“Michael Wagener went out there to check it out, and he was like, 'This is perfect.' And it was also situated near Alpine Valley Music Theatre, and a lot of the artists that would play there during the summer would stay at the hotel. So it was an opportunity for us to meet these artists who were touring on a big scale and had had a great amount of success. It was very inspiring.”

Michael Wagener had a long resumé at that time, having worked with everyone from Dokken and Accept to Metallica, Mötley Crüe, and White Lion. How did he get involved in the project?

Hill: “We used to go to record stores and look at the backs of albums. And Snake – maybe you remember this? One day we went to the store and we're pulling records out of the rack and looking to see who the producer was. We pulled out a Stryper record [1985’s Soldiers Under Command] and it said, 'Produced by Michael Wagener'. And that’s how his name came into the conversation.”

Right from the get-go, you established yourselves as a great guitar tandem, with each player bringing a ton of personality and character to the music, and contributing equally to the rhythms and leads. How did you work together?

Sabo: “Well, I remember when Scotti first joined he said to us, 'I just wanna be in the band. I'll just play rhythm guitar.' And we kind of all looked at each other, like, 'You're crazy, dude! How could a guy as talented as you just play rhythm guitar?' And that's the truth. Because he’s amazing. And we've never had issues with ego as far as competing against one another. Of course, we attempt to outdo each other, but there’s just a tremendous amount of respect for one another and wanting to push each other to another level. 

“It's not necessarily demonstrated verbally – it’s demonstrated through when you're jamming and you're doing pre-production, and all of a sudden you'll hear something that the other guy does and you go, 'Holy shit!' And, more importantly, it’s always in service of the bigger picture. It’s always about the song, not the solo. I went through periods where all I cared about was how fast I could play. And then Scotti joined the band and I see him doing these beautiful legato runs with this crazy vibrato…”

Hill: “…I believe the technical term is 'legato shit'. [laughs]

Sabo: [laughs] “Right. But it was really eye-opening. It's kind of like the universe goes, 'All right, dude, you’ve got a lot to learn. Here's someone that's going to show you something.'”

Dave "Snake" Sabo (left) and Scotti Hill perform onstage with Skid Row at the Manchester Academy in Manchester, England on October 24, 2013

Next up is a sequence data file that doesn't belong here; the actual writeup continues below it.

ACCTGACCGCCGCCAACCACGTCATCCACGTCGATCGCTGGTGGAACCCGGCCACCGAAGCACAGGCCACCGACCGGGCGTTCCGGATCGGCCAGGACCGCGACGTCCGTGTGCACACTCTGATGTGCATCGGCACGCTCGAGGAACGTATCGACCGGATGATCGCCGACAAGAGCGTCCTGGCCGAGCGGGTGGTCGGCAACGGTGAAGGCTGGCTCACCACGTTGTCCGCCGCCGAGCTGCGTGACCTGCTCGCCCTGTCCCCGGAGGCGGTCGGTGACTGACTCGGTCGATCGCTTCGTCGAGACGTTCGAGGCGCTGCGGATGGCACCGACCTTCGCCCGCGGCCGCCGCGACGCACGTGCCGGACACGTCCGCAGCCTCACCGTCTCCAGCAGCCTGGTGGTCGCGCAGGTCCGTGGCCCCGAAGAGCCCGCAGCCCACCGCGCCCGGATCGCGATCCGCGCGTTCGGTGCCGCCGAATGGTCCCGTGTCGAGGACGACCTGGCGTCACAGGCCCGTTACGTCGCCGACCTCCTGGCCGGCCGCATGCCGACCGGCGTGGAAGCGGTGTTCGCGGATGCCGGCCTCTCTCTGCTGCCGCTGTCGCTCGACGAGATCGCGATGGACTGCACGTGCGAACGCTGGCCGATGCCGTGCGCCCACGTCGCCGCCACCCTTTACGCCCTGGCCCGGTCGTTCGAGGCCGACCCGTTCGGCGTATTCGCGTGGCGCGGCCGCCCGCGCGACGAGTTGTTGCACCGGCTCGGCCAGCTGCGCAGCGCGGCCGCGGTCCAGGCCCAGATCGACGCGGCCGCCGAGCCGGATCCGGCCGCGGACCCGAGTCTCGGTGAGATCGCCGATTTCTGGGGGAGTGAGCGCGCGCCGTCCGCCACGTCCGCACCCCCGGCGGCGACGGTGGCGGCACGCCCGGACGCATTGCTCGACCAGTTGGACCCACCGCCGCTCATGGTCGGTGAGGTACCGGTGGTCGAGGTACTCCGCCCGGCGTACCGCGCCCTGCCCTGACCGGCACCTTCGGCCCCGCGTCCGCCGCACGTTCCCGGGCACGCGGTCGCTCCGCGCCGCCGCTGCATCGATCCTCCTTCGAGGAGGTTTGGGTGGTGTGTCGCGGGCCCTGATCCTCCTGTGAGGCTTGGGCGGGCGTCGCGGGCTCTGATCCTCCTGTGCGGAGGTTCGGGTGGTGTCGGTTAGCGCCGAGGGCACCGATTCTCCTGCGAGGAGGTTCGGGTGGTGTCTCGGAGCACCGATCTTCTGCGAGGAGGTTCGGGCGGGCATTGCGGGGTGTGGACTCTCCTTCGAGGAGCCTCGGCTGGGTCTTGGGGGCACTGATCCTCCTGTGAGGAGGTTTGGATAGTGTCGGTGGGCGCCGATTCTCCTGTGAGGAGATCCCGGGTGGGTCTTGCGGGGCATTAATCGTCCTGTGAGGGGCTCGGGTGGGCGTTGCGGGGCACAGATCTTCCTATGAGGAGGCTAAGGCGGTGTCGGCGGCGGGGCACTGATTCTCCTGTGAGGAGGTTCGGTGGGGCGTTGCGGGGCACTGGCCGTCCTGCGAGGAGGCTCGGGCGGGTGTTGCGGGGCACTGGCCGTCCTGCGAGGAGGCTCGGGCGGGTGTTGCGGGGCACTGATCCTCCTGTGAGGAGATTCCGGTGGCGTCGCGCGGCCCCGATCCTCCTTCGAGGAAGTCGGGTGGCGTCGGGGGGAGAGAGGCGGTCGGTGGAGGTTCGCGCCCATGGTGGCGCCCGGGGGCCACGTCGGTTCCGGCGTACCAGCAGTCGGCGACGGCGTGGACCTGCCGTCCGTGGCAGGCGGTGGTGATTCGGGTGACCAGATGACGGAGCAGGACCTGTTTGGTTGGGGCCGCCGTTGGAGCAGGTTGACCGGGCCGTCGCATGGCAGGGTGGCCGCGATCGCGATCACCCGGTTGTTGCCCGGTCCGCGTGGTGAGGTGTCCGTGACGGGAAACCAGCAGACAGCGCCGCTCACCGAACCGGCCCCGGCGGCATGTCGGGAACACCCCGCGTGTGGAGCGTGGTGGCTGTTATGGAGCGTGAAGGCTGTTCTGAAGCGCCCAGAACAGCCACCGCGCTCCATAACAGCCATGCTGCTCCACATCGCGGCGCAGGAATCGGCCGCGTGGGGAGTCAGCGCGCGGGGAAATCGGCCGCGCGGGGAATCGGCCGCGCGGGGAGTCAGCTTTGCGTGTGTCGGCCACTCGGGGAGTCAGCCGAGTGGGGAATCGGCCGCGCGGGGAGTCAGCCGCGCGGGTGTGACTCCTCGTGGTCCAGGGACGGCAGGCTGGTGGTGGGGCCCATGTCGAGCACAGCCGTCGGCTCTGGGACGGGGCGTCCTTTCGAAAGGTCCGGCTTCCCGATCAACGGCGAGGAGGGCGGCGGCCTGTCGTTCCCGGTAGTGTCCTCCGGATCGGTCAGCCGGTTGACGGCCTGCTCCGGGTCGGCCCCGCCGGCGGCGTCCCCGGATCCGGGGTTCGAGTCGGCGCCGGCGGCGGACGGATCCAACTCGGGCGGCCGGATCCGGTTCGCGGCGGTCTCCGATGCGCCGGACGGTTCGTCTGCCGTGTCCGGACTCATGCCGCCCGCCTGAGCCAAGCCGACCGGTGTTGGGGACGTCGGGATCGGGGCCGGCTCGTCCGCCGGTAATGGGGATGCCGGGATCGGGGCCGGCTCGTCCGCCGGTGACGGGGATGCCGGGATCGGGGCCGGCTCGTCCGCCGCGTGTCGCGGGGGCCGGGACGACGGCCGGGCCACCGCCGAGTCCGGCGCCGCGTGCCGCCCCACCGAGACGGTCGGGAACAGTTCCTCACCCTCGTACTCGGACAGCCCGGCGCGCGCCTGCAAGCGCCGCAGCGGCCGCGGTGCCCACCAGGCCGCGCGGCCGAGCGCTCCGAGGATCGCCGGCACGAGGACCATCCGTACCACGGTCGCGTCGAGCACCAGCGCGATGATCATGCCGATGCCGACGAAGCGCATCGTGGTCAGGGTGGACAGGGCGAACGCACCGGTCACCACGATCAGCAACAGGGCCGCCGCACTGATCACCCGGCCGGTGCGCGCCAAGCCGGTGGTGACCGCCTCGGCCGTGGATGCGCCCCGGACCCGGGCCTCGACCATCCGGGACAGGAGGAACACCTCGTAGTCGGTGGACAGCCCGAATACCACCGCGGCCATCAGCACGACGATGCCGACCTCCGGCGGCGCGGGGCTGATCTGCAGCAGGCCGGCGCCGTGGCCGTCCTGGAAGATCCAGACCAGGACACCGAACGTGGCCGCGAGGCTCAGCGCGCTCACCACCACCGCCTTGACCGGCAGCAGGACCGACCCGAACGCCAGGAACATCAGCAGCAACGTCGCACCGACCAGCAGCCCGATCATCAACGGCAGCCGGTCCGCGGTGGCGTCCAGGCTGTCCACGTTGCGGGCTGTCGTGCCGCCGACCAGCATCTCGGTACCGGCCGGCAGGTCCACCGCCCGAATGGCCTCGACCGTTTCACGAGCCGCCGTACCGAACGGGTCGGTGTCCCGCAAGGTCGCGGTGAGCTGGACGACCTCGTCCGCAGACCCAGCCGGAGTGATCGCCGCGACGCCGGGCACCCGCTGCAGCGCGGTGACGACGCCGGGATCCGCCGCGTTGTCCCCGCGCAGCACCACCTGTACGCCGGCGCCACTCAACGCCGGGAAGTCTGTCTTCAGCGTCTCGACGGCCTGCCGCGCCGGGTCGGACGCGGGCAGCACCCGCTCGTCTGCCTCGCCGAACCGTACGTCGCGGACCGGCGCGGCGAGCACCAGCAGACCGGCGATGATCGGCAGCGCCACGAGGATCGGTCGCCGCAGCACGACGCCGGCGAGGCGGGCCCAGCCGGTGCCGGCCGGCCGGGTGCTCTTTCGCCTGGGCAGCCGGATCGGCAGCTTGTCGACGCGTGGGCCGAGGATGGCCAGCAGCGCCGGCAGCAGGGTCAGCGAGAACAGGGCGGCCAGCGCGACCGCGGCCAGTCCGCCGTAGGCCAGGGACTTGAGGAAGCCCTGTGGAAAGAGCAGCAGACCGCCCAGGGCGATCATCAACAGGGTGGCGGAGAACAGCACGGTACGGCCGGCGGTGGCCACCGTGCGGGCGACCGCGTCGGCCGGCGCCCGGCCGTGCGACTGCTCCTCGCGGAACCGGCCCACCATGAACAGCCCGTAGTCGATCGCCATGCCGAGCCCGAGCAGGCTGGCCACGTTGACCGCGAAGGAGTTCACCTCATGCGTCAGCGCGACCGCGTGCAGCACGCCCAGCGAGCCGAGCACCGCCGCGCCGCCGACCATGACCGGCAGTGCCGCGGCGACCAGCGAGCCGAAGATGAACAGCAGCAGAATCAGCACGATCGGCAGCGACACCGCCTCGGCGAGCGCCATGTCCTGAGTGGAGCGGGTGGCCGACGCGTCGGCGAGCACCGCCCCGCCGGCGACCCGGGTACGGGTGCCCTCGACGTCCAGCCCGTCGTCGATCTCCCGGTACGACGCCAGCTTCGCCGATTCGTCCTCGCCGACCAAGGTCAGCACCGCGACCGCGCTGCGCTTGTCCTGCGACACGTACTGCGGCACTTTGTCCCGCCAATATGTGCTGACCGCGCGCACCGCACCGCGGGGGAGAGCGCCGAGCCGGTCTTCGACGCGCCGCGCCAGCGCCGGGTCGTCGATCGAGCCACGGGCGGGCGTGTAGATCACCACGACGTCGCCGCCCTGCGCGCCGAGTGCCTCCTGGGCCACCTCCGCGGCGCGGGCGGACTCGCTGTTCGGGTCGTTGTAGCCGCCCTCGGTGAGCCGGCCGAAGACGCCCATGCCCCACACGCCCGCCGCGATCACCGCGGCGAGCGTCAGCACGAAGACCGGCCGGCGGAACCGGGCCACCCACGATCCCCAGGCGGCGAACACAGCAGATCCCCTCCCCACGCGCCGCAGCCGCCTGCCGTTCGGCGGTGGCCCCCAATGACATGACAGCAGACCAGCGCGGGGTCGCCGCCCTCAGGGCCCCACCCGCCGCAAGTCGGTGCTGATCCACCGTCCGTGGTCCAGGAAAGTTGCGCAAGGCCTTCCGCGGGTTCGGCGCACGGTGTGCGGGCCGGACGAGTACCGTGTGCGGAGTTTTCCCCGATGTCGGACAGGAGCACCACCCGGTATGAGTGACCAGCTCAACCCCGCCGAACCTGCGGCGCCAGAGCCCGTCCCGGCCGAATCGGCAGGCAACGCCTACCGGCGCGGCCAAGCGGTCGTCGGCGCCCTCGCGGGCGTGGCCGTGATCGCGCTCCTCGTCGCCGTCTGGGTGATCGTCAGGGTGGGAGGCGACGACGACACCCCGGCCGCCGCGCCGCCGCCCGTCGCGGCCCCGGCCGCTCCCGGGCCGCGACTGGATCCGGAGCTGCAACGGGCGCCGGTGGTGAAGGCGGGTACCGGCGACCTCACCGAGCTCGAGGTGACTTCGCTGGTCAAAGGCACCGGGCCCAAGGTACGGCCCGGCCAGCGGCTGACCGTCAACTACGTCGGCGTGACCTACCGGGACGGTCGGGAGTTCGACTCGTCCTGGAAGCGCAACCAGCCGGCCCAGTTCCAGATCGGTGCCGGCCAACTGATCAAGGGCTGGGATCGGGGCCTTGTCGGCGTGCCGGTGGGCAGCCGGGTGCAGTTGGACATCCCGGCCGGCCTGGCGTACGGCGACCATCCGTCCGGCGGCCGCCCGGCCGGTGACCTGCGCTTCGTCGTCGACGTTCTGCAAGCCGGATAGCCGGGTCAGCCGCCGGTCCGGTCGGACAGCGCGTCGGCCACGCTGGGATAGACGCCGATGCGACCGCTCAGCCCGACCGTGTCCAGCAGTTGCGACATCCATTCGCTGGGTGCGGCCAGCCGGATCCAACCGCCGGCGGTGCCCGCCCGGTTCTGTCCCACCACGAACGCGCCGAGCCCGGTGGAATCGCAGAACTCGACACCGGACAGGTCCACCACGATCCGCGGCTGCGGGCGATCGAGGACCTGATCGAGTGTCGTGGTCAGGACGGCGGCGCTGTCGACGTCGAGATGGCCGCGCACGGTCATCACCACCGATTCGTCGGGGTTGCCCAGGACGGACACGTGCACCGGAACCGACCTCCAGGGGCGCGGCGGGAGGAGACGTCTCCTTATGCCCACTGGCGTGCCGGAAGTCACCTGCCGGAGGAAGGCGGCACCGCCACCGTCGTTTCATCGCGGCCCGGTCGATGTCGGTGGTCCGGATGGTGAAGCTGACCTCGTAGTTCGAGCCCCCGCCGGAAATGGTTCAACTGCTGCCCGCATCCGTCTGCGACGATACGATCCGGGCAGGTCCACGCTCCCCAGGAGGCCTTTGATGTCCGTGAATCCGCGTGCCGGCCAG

(Image credit: Neil H Kitson/Redferns/Getty Images)

Hill: “Snake and I always worked together as a team, and we just bounced shit back and forth. A lot of what we did – and still do – is, when we're not one big train going down the middle, it’s more of a point-counterpoint thing. Snake actually pointed that out to me one day. He put on Last Child, by Aerosmith, and he said, 'Listen to what they're doing back and forth.' And we started throwing that kind of stuff into our playing. 

“I also remember doing pre-production on that first record and having one of his cabinets over by me and vice versa, so we could hear what the other guy was doing. Because, I mean, you could go a 40-year career and not know what’s going on over on the other side of the mix, you know? [laughs]”

I remember hearing the song played back in the studio, and when it got to the solo and Scotti plays those first three notes, I got chills

Dave “Snake” Sabo

Do you have a favorite guitar moment from the other guy on that first record?

Hill:Sweet Little Sister. I love that solo of Snake’s. It's like, 'Wow! What was that?' It starts out with, like, a Chuck Berry riff and then rips through some fast notes at the end. It's traditional and aggressive and it flies right by. It's really cool.”

Sabo: “I have two with Scotti. One is actually both of us, and that’s Youth Gone Wild. That song became an anthem for us, and it was our story. It summarized the band. And the solos we play are really an extension not only of ourselves as individuals, but the song and the story as well. But my real favorite solo of Scotti's, and this might be obvious, is 18 and Life, because it's just absolutely iconic. 35 years later, it's the most played solo of Skid Row’s of by other guitar players online. It's so hummable and so melodic.